The trouble with the DMCA is that it causes everybody to make irrational choices against their own long-term self-interest. The media companies can avoid changing their business model, and they can milk a few extra dollars out of the old one. The tech industry and the distribution channel can expend their energies fighting the Act instead of inventing the products and services that will, in the long run, enrich everyone in the chain. Consumers can grumble about their loss of rights, even though the ultimate weapon in this war resides in their wallets, and even reasonable people can dabble with piracy for much the same reason that the 55 mile per hour limit turned most drivers into speeding scofflaws on the superhighways.
With the DMCA providing the ammunition to both sides, this war can go on for a long time. But the concept of an industry treating its entire customer base and some of its creative allies as potential enemies seems questionable, and is probably unprecedented outside of the arms trade (where it is probably practiced far less often than it should be). In the short term, the advantage is with the companies who have the clout to get the laws written, but legal strategies cannot possibly win in the long run. Ordinary people will lose their audio and video collections - not a few people, but everybody, sooner or later. Some people will go to jail for "crimes" that almost everybody will have at least considered, and probably committed, themselves. And when buying and using media content becomes an ordeal, some clever person will invent a new kind of entertainment or a new distribution method that sidesteps the DMCA, and consumers will beat a path to his or her door. And that will be the end of the story.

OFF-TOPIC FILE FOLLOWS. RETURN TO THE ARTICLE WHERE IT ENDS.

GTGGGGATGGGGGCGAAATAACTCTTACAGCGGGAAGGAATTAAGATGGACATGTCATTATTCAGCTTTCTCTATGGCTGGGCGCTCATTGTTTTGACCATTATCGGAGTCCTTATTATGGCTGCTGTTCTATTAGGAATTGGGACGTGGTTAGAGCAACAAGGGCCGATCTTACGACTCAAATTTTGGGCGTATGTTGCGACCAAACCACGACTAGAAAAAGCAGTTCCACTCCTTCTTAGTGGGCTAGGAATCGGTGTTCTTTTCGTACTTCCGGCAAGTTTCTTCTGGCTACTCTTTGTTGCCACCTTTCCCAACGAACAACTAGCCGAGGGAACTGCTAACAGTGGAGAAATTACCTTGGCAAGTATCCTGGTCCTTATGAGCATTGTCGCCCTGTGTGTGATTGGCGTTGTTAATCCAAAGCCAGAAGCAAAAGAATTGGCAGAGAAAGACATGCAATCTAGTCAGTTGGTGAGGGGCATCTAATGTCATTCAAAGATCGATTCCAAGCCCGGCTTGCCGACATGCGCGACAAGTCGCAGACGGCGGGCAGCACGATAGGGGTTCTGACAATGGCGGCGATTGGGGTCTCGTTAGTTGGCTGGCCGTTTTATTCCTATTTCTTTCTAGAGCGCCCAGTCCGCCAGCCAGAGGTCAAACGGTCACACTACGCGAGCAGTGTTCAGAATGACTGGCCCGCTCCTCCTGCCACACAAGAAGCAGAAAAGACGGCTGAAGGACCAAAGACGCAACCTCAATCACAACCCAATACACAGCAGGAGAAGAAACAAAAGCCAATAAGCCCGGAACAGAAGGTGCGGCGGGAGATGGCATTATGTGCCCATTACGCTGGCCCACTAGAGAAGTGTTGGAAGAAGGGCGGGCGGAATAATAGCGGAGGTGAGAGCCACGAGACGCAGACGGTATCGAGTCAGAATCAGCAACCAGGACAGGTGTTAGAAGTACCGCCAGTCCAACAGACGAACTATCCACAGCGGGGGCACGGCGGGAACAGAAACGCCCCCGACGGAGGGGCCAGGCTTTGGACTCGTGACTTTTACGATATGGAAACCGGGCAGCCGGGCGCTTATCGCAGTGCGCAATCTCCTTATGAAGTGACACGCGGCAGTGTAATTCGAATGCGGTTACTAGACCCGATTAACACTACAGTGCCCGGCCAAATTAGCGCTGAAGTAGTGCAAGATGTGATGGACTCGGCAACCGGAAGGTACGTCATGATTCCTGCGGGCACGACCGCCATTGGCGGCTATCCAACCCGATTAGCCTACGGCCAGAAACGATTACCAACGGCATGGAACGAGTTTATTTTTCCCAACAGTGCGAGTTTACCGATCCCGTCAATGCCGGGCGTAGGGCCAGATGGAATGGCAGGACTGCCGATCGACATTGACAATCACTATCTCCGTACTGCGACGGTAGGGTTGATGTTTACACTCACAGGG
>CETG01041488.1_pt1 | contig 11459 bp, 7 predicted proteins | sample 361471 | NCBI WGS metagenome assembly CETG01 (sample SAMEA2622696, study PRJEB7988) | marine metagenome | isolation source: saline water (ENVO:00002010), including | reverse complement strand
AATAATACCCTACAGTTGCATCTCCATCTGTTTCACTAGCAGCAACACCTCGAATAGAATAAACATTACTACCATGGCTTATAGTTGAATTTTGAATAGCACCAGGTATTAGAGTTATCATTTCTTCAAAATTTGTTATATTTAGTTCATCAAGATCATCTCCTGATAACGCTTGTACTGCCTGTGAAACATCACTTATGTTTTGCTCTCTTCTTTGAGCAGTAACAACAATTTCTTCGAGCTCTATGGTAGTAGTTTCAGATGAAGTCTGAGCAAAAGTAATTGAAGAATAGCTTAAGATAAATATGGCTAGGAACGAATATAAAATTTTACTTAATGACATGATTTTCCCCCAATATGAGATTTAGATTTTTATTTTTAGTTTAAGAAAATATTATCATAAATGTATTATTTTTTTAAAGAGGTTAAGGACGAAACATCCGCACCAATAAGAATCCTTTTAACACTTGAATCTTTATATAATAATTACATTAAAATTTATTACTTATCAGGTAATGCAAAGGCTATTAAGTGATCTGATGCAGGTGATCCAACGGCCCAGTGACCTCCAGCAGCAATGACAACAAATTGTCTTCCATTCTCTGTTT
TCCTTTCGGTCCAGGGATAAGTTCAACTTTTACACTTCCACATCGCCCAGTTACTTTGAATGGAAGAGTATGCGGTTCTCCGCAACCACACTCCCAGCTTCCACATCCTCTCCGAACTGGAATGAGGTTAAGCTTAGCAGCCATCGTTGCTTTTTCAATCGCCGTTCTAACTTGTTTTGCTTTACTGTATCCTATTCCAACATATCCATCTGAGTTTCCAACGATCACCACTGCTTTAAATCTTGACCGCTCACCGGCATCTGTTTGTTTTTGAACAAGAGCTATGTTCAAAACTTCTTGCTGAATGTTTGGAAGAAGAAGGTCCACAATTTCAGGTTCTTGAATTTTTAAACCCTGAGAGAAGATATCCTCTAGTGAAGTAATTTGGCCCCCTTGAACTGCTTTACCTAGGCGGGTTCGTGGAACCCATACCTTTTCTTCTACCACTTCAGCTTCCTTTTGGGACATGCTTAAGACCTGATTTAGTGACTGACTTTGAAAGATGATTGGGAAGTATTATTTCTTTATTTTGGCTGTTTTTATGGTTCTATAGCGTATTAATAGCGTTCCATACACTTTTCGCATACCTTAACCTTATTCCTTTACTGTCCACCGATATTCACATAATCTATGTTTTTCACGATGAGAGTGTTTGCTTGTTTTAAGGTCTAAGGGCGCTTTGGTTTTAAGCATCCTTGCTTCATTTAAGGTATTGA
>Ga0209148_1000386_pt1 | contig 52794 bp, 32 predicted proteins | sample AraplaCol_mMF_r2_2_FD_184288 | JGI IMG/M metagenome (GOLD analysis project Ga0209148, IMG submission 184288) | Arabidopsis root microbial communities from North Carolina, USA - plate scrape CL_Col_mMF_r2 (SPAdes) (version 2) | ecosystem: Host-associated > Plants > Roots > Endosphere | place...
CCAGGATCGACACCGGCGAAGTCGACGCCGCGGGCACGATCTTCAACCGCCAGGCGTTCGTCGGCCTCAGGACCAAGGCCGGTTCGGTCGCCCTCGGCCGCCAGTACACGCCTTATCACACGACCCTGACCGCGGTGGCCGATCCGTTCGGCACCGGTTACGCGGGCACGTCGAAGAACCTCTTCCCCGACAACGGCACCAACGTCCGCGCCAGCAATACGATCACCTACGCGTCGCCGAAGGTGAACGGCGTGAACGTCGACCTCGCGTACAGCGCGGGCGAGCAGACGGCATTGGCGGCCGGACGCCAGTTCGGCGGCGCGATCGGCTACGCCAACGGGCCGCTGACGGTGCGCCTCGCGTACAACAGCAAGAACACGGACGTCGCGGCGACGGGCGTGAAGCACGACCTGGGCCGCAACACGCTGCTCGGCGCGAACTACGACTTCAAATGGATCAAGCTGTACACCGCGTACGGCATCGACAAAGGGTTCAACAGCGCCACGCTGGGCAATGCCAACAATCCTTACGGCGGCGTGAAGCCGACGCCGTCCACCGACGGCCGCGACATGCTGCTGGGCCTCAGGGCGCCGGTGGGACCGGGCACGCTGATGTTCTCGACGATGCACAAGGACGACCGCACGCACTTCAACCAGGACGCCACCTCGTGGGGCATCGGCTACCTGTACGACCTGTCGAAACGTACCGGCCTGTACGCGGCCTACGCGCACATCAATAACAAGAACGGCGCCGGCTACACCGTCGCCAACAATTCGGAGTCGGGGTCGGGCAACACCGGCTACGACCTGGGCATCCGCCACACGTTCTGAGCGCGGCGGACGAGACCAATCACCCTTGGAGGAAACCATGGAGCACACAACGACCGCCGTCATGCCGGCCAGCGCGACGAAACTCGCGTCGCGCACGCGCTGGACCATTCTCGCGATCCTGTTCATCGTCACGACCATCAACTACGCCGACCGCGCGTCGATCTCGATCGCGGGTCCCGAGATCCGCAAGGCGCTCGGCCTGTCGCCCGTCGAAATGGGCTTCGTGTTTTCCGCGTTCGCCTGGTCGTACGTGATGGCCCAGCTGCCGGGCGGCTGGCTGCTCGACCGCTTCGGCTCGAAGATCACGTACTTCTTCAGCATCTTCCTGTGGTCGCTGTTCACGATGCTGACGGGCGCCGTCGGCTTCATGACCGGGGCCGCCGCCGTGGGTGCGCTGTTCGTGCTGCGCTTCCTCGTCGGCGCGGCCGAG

But it doesn't have to be that way. (The previous sentence (c)1972 Jim Croce, but I don't think I've yet lost my fair use right to quote it). A few reasonable, creative people in key positions could invent new products, services and distribution channels through technology. If consumers responded positively, other companies would follow suit, or risk losing market share and artists. Within a few years, the DMCA could be largely irrelevant even if it's still on the books.
I don't presume to know what will work in this new world, but I imagine that as a first step the media world could learn something from tech companies, who went through their own anti-consumer experiment with copy protection at the dawn of the PC era. When too many buyers were unable to back up their $400 software packages, or were down for days waiting for new distribution diskettes to arrive, vendors responded by removing copy protection and implementing software registration. Registration allowed manufacturers to offer added services like telephone support to legitimate customers, and provided a channel for selling add-on products and upgrades.